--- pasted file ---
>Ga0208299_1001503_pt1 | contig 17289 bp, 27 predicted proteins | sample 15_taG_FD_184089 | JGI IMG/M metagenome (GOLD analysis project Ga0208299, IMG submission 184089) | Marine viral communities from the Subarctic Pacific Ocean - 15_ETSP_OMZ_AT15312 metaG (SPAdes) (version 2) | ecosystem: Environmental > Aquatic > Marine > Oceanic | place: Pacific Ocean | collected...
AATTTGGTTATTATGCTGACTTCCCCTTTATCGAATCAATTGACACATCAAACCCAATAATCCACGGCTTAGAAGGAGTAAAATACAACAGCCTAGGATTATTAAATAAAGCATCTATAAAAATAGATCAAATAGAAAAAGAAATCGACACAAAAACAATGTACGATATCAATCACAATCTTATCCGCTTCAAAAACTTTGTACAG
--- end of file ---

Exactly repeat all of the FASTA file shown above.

>Ga0208299_1001503_pt1 | contig 17289 bp, 27 predicted proteins | sample 15_taG_FD_184089 | JGI IMG/M metagenome (GOLD analysis project Ga0208299, IMG submission 184089) | Marine viral communities from the Subarctic Pacific Ocean - 15_ETSP_OMZ_AT15312 metaG (SPAdes) (version 2) | ecosystem: Environmental > Aquatic > Marine > Oceanic | place: Pacific Ocean | collected...
AATTTGGTTATTATGCTGACTTCCCCTTTATCGAATCAATTGACACATCAAACCCAATAATCCACGGCTTAGAAGGAGTAAAATACAACAGCCTAGGATTATTAAATAAAGCATCTATAAAAATAGATCAAATAGAAAAAGAAATCGACACAAAAACAATGTACGATATCAATCACAATCTTATCCGCTTCAAAAACTTTGTACAG